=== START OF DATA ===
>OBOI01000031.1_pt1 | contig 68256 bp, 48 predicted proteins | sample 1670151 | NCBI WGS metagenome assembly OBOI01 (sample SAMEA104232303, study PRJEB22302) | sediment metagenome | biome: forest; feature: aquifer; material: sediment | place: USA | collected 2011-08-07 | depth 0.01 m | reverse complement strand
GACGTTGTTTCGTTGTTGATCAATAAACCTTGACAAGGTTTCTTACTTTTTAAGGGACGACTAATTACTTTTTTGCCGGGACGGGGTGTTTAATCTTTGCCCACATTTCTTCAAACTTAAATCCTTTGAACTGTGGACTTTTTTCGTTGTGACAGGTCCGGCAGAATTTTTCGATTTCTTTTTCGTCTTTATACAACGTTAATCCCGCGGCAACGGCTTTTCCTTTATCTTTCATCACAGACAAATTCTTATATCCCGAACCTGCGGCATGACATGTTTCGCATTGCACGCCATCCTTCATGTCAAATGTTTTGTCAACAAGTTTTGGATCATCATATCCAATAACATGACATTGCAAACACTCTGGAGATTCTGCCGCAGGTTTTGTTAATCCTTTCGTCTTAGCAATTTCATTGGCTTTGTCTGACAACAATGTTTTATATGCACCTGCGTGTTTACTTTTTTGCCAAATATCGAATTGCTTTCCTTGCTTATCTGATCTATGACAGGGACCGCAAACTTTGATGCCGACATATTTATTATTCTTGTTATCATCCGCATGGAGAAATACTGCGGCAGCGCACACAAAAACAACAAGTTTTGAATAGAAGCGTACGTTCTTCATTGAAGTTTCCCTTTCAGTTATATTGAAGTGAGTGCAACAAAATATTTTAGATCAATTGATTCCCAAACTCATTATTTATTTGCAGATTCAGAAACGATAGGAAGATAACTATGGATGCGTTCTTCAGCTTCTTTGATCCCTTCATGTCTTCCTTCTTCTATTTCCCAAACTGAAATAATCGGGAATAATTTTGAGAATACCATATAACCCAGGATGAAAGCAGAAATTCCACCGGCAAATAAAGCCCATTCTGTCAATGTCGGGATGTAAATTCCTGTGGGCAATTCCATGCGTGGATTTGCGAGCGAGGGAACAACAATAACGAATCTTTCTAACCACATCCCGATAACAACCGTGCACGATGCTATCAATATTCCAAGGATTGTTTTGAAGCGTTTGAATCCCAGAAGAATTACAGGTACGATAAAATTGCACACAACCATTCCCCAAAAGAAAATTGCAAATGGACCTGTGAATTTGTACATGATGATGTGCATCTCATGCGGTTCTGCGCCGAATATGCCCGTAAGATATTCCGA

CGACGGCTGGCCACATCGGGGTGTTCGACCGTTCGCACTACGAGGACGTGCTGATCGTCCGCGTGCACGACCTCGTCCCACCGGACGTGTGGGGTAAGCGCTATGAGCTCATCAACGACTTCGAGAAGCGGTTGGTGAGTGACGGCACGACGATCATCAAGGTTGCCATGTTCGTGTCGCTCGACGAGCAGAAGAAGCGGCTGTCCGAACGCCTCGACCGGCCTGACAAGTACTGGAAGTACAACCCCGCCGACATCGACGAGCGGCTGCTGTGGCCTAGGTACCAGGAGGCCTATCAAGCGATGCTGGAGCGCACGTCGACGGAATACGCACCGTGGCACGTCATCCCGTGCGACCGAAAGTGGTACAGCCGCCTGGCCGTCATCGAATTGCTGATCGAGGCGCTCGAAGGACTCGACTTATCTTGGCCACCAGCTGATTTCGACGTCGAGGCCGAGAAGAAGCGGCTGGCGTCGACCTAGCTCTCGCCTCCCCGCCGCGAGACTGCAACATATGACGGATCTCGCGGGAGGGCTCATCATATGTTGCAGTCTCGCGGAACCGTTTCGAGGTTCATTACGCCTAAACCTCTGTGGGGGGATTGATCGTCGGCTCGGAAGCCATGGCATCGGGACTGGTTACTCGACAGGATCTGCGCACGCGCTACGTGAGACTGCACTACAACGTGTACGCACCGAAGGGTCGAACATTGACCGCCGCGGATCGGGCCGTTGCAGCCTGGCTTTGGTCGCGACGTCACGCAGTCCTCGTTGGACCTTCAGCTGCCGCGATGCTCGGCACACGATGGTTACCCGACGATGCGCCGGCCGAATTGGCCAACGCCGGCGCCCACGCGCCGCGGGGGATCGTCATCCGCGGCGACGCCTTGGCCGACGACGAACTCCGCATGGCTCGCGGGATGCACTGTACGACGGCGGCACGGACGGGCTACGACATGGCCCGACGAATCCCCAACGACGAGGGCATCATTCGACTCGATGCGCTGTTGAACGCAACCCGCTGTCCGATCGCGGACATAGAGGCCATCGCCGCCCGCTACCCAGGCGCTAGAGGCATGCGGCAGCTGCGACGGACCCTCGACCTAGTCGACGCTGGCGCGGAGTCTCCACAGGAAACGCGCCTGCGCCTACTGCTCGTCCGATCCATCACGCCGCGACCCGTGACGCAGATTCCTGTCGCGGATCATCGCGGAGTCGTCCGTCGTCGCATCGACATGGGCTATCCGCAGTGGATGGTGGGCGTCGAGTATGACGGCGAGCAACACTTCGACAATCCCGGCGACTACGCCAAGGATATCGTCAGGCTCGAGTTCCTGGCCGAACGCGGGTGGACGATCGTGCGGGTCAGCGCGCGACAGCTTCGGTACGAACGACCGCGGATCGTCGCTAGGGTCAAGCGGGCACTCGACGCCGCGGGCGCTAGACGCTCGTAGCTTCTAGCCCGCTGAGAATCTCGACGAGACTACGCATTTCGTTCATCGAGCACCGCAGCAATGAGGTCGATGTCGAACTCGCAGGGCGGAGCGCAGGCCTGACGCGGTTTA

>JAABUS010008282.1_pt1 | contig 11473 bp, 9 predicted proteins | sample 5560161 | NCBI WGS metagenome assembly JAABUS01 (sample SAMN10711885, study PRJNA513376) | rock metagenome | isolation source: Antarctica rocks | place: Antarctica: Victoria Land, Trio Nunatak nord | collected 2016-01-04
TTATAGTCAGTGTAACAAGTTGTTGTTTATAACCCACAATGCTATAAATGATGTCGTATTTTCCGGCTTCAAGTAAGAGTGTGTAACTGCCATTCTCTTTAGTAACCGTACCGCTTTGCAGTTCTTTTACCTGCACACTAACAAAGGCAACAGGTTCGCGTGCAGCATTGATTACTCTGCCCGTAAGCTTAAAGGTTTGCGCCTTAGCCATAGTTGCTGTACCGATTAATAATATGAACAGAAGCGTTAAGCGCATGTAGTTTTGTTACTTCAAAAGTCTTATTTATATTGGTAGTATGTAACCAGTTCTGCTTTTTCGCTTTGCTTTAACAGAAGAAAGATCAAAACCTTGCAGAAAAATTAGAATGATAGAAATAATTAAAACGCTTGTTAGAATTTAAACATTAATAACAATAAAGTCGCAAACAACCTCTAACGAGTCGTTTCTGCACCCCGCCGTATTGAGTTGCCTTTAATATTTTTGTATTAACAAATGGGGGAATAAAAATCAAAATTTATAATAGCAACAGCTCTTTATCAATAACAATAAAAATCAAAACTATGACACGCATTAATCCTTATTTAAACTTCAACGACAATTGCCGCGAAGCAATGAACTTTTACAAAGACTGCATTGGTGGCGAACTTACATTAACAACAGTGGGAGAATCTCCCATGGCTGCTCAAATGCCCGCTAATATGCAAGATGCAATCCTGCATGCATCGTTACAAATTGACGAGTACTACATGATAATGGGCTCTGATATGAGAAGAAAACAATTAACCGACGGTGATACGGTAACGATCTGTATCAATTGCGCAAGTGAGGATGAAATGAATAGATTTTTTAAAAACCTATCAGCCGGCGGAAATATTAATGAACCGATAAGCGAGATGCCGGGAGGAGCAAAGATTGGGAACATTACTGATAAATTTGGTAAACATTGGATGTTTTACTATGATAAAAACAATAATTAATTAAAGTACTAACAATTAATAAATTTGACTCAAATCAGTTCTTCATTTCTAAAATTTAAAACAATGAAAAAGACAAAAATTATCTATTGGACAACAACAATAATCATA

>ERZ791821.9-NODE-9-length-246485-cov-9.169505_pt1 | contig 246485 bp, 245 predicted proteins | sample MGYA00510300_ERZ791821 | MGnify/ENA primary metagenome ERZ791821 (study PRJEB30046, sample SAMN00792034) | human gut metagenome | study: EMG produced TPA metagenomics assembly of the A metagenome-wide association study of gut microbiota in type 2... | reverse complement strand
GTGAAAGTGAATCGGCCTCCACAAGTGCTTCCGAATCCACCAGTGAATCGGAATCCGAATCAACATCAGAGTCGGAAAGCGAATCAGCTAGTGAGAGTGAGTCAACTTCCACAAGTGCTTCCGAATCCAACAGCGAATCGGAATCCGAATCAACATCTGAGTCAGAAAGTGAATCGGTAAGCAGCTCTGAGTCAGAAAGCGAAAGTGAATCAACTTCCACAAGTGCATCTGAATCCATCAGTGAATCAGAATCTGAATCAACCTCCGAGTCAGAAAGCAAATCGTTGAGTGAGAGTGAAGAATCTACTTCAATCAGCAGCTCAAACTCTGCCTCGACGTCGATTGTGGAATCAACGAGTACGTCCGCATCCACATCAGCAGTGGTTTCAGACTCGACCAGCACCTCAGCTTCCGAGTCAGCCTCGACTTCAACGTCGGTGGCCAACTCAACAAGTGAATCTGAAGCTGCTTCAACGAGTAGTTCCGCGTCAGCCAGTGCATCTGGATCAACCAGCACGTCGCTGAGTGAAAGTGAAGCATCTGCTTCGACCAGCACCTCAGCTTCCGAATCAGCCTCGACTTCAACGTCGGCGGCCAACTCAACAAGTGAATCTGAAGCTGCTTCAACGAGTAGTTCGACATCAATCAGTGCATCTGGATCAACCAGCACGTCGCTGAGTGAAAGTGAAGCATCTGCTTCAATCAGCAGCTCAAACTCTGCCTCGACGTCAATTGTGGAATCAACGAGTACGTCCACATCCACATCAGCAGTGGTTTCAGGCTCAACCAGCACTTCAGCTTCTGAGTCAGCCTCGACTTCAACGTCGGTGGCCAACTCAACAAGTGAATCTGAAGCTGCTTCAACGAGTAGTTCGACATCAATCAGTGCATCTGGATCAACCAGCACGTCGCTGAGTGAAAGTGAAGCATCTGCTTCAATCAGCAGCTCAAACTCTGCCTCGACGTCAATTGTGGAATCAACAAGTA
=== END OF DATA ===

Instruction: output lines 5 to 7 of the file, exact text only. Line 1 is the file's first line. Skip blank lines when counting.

TTATAGTCAGTGTAACAAGTTGTTGTTTATAACCCACAATGCTATAAATGATGTCGTATTTTCCGGCTTCAAGTAAGAGTGTGTAACTGCCATTCTCTTTAGTAACCGTACCGCTTTGCAGTTCTTTTACCTGCACACTAACAAAGGCAACAGGTTCGCGTGCAGCATTGATTACTCTGCCCGTAAGCTTAAAGGTTTGCGCCTTAGCCATAGTTGCTGTACCGATTAATAATATGAACAGAAGCGTTAAGCGCATGTAGTTTTGTTACTTCAAAAGTCTTATTTATATTGGTAGTATGTAACCAGTTCTGCTTTTTCGCTTTGCTTTAACAGAAGAAAGATCAAAACCTTGCAGAAAAATTAGAATGATAGAAATAATTAAAACGCTTGTTAGAATTTAAACATTAATAACAATAAAGTCGCAAACAACCTCTAACGAGTCGTTTCTGCACCCCGCCGTATTGAGTTGCCTTTAATATTTTTGTATTAACAAATGGGGGAATAAAAATCAAAATTTATAATAGCAACAGCTCTTTATCAATAACAATAAAAATCAAAACTATGACACGCATTAATCCTTATTTAAACTTCAACGACAATTGCCGCGAAGCAATGAACTTTTACAAAGACTGCATTGGTGGCGAACTTACATTAACAACAGTGGGAGAATCTCCCATGGCTGCTCAAATGCCCGCTAATATGCAAGATGCAATCCTGCATGCATCGTTACAAATTGACGAGTACTACATGATAATGGGCTCTGATATGAGAAGAAAACAATTAACCGACGGTGATACGGTAACGATCTGTATCAATTGCGCAAGTGAGGATGAAATGAATAGATTTTTTAAAAACCTATCAGCCGGCGGAAATATTAATGAACCGATAAGCGAGATGCCGGGAGGAGCAAAGATTGGGAACATTACTGATAAATTTGGTAAACATTGGATGTTTTACTATGATAAAAACAATAATTAATTAAAGTACTAACAATTAATAAATTTGACTCAAATCAGTTCTTCATTTCTAAAATTTAAAACAATGAAAAAGACAAAAATTATCTATTGGACAACAACAATAATCATA

>ERZ791821.9-NODE-9-length-246485-cov-9.169505_pt1 | contig 246485 bp, 245 predicted proteins | sample MGYA00510300_ERZ791821 | MGnify/ENA primary metagenome ERZ791821 (study PRJEB30046, sample SAMN00792034) | human gut metagenome | study: EMG produced TPA metagenomics assembly of the A metagenome-wide association study of gut microbiota in type 2... | reverse complement strand
GTGAAAGTGAATCGGCCTCCACAAGTGCTTCCGAATCCACCAGTGAATCGGAATCCGAATCAACATCAGAGTCGGAAAGCGAATCAGCTAGTGAGAGTGAGTCAACTTCCACAAGTGCTTCCGAATCCAACAGCGAATCGGAATCCGAATCAACATCTGAGTCAGAAAGTGAATCGGTAAGCAGCTCTGAGTCAGAAAGCGAAAGTGAATCAACTTCCACAAGTGCATCTGAATCCATCAGTGAATCAGAATCTGAATCAACCTCCGAGTCAGAAAGCAAATCGTTGAGTGAGAGTGAAGAATCTACTTCAATCAGCAGCTCAAACTCTGCCTCGACGTCGATTGTGGAATCAACGAGTACGTCCGCATCCACATCAGCAGTGGTTTCAGACTCGACCAGCACCTCAGCTTCCGAGTCAGCCTCGACTTCAACGTCGGTGGCCAACTCAACAAGTGAATCTGAAGCTGCTTCAACGAGTAGTTCCGCGTCAGCCAGTGCATCTGGATCAACCAGCACGTCGCTGAGTGAAAGTGAAGCATCTGCTTCGACCAGCACCTCAGCTTCCGAATCAGCCTCGACTTCAACGTCGGCGGCCAACTCAACAAGTGAATCTGAAGCTGCTTCAACGAGTAGTTCGACATCAATCAGTGCATCTGGATCAACCAGCACGTCGCTGAGTGAAAGTGAAGCATCTGCTTCAATCAGCAGCTCAAACTCTGCCTCGACGTCAATTGTGGAATCAACGAGTACGTCCACATCCACATCAGCAGTGGTTTCAGGCTCAACCAGCACTTCAGCTTCTGAGTCAGCCTCGACTTCAACGTCGGTGGCCAACTCAACAAGTGAATCTGAAGCTGCTTCAACGAGTAGTTCGACATCAATCAGTGCATCTGGATCAACCAGCACGTCGCTGAGTGAAAGTGAAGCATCTGCTTCAATCAGCAGCTCAAACTCTGCCTCGACGTCAATTGTGGAATCAACAAGTA